Heart of Louisiana: Cajun Collector

An avid fisherman and duck hunter from the bayou-side town of Galliano has created a massive private collection of cajun history.
Published: Mar. 5, 2023 at 3:02 PM CST|Updated: Mar. 5, 2023 at 10:44 PM CST
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BATON ROUGE, La. (WAFB) - An avid fisherman and duck hunter from the bayou-side town of Galliano has created a massive private collection of cajun history. The hundreds of duck and fish carvings, old dugout boats, and camp furnishings are an attempt to preserve a way of life.

It’s a collection of cajun artifacts that Connie Lefort started when he was a teenager.

“This is the piece that pretty much started my whole collection right here, washed up on the rocks on Timbalier Island,” said Coonie Lefort.

Lefort believes the long wooden oar may have been used by pirates who frequented coastal Louisiana.

“So they had anchored all their ships, and then he put these row boats with these paddles and they rowed themselves to land,” Lefort said.

Lefort has turned a large attic into a private museum, filled with the items of everyday life from his cajun ancestors.

“These people live hard lives, can you imagine? You know, like a trapper in those days they lived in the marsh the whole season with a little bitty camp that they would make, and they would have a pot belly stove to just warm themself and cook on. No electricity, no running water, and they would live off the fat of the land,” Lefort said.

He’s collected several old pirogues, some that were made from hollowed-out cypress logs, including one he recently found on a fishing trip.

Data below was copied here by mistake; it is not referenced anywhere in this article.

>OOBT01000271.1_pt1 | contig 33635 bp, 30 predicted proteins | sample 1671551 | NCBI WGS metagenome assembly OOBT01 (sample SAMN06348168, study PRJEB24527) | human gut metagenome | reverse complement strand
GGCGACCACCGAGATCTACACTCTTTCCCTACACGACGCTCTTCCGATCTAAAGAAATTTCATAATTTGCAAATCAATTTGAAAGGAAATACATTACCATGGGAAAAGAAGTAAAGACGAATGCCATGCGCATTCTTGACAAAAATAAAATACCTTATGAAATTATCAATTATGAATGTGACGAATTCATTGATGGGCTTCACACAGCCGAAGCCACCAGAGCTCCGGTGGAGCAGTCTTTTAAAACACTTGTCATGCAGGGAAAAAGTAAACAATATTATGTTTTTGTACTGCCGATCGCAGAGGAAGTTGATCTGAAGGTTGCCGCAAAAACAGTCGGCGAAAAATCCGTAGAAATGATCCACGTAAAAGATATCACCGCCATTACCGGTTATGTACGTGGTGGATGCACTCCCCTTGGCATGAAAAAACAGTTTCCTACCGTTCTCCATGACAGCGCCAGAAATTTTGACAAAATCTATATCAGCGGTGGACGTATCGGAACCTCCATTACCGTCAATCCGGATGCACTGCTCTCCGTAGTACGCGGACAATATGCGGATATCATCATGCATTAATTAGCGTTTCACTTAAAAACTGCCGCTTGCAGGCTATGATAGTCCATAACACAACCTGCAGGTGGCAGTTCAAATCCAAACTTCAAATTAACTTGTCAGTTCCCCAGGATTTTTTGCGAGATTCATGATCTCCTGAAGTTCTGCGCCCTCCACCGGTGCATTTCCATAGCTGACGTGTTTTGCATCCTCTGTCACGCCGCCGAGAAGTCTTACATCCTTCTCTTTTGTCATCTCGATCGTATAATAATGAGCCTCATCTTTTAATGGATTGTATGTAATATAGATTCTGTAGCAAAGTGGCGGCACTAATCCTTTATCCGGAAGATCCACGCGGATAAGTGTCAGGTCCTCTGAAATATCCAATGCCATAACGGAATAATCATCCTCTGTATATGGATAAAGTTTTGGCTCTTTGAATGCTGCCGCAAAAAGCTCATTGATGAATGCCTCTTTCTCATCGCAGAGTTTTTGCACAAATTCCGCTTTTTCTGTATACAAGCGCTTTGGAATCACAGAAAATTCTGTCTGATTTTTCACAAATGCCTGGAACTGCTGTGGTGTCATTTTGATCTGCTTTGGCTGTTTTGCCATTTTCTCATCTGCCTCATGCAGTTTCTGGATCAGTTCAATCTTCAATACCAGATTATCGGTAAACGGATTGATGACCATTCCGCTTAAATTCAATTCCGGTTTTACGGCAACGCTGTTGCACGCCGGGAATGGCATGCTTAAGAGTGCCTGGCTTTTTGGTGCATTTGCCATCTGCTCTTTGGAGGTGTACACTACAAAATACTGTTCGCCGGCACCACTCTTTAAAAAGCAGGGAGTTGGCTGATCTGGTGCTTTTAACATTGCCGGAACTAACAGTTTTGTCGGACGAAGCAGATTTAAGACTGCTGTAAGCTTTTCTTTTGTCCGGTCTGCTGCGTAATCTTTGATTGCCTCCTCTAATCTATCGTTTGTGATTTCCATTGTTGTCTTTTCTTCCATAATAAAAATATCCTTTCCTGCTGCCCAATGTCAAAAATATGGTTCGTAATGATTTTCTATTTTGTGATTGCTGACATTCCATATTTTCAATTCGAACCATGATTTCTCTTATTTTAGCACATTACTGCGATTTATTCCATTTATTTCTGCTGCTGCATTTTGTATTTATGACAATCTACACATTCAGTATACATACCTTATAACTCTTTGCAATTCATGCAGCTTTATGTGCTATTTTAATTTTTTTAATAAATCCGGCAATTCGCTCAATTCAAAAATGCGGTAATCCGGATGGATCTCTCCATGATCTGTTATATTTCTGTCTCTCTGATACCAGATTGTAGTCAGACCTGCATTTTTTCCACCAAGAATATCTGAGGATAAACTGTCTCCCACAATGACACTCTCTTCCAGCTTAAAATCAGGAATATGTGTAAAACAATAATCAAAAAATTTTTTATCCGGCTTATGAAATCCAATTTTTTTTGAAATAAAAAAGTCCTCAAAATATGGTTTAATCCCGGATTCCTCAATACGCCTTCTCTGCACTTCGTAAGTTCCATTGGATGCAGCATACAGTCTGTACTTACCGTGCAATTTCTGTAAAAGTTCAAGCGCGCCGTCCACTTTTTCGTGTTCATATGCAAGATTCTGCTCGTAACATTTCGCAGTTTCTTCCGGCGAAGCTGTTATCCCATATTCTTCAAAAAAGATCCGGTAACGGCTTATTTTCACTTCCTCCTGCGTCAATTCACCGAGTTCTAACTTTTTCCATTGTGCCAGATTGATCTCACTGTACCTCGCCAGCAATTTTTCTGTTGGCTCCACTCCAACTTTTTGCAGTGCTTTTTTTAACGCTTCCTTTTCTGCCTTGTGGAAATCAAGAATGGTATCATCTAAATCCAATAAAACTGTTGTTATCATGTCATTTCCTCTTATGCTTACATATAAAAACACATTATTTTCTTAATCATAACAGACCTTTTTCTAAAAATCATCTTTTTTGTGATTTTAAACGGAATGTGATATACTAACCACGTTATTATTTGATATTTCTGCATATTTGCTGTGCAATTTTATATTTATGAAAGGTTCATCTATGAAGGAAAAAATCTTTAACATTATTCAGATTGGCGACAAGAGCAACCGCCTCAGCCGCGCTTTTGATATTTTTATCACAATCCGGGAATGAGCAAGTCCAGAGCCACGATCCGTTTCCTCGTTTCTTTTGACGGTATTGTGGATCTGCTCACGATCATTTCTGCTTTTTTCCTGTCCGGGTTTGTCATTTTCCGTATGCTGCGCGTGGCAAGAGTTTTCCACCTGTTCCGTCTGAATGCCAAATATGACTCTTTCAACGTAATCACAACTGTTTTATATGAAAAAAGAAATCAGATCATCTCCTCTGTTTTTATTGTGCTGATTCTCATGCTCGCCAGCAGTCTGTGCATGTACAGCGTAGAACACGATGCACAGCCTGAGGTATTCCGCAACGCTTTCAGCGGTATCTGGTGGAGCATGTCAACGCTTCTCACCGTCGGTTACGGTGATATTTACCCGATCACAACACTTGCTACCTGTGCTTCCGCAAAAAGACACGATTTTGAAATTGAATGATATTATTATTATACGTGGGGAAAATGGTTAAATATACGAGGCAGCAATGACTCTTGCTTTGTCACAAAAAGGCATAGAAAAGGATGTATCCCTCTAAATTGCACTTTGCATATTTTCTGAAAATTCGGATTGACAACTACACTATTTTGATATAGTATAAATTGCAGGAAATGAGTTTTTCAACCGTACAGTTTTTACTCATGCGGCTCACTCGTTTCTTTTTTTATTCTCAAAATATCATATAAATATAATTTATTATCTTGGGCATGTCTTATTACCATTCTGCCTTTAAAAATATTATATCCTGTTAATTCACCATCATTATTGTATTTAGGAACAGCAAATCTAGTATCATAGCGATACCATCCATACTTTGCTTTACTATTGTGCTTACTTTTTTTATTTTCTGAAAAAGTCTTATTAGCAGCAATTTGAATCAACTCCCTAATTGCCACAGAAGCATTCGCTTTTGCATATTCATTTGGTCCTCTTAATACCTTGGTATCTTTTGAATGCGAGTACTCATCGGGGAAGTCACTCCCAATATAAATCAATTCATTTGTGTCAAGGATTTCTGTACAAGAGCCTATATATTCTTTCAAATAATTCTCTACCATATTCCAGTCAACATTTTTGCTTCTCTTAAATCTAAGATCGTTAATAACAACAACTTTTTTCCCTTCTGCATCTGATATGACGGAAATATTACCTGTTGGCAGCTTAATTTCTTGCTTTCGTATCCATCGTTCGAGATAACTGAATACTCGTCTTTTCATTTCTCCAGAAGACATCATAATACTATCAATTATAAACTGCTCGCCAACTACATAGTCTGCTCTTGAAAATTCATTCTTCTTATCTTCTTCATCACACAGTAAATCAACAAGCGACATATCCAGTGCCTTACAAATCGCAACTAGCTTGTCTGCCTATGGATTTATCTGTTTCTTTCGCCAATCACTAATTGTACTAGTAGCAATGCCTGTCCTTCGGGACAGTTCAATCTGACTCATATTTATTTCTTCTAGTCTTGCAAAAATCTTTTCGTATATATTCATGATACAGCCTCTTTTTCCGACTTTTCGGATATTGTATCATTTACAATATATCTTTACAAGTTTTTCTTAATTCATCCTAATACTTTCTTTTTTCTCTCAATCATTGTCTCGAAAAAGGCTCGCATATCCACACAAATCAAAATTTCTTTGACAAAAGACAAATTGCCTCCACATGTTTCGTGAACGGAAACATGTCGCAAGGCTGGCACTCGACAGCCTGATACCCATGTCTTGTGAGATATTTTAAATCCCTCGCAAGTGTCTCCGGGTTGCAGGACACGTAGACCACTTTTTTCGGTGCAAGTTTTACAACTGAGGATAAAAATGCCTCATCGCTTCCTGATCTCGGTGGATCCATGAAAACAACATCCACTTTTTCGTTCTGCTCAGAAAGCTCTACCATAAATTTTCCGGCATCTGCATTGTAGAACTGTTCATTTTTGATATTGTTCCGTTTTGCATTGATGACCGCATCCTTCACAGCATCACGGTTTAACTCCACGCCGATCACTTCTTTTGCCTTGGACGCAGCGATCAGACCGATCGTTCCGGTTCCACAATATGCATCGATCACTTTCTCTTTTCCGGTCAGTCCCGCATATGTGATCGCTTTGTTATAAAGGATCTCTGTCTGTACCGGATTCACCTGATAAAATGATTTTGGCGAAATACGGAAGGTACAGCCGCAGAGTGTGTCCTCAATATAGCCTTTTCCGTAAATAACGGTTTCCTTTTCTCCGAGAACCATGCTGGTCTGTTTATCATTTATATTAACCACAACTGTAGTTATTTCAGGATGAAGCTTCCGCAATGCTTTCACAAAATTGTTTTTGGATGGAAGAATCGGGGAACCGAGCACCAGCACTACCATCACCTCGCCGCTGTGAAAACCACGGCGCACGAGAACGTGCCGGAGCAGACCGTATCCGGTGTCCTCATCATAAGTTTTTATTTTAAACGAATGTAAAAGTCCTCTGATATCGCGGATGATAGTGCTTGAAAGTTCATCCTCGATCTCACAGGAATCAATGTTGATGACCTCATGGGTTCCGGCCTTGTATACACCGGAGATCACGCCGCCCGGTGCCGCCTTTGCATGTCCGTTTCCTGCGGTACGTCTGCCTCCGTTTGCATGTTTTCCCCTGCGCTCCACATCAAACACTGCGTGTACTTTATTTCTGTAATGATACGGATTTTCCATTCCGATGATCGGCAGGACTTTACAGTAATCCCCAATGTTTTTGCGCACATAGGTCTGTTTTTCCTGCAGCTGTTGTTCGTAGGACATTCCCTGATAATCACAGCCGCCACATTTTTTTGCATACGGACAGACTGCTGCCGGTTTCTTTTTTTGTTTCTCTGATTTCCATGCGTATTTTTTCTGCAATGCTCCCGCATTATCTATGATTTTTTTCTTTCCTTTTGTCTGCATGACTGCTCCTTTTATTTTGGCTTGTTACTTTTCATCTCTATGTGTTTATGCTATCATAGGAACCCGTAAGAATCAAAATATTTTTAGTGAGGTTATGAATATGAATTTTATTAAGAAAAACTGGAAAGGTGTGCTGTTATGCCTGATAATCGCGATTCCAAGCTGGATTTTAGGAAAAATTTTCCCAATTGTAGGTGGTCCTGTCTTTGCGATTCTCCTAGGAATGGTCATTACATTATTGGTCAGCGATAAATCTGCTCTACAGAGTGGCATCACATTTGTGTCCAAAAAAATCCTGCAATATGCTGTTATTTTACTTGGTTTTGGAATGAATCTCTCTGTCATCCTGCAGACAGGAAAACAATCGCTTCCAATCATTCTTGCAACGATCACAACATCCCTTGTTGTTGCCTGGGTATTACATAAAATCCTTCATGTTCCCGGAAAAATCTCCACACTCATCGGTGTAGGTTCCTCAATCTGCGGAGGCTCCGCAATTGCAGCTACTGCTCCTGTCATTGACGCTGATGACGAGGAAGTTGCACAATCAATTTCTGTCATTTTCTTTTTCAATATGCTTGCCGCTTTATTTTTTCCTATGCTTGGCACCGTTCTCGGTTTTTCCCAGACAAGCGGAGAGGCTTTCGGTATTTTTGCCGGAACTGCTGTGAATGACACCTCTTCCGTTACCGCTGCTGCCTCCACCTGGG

“We were on Elmers Island and we found this thing washed up on the beach,” said Lefort.

A centerpiece of the collection is this massive alligator twice the size of most of the reptiles.

“How big is this? 13 feet, one inch long, and 67 inches in circumference,” Lefort said.

Many more paddles have been added to the collection, including one hand carved by ben Flynn.

“But I like something that one day will be able to tell a story. You know, I went and sat in a pond and I saw this many ducks,” Ronnie Flynn said.

He learned carving from his father, Ronnie Flynn, who started making duck decoys for hunting when he was six years old.

“I’ve made a lot of fancy ones, you know, but my heart is really in the old beat-up ones. They’ve worked for a living,” Flynn said.

Lefort says he’s collected 800 decoys from some of the top artists in the region. He even has a few of their carving knives and this giant amberjack is an exact carving of the one he caught while spearfishing in the gulf. It was created by Chris Weaver.

“When you fish enough and you handle these fish over a period of time you learn the shape and you learn the different poses that you can carve these fish in,” Weaver said.

“This was the beginning of the shotgun shell. They were made out of brass,” Lefort said.

When you look around the room and see the ducks, the fishing models, spears and guns, and all these sorts of things, I mean, that’s the story of your life. Your daddy’s life, your family’s life.

“You know, my whole family did that all their lives, so I did it too,” Lefort said.

Lefort is saving those stories in all of these artifacts that represent a way of life down the bayou.

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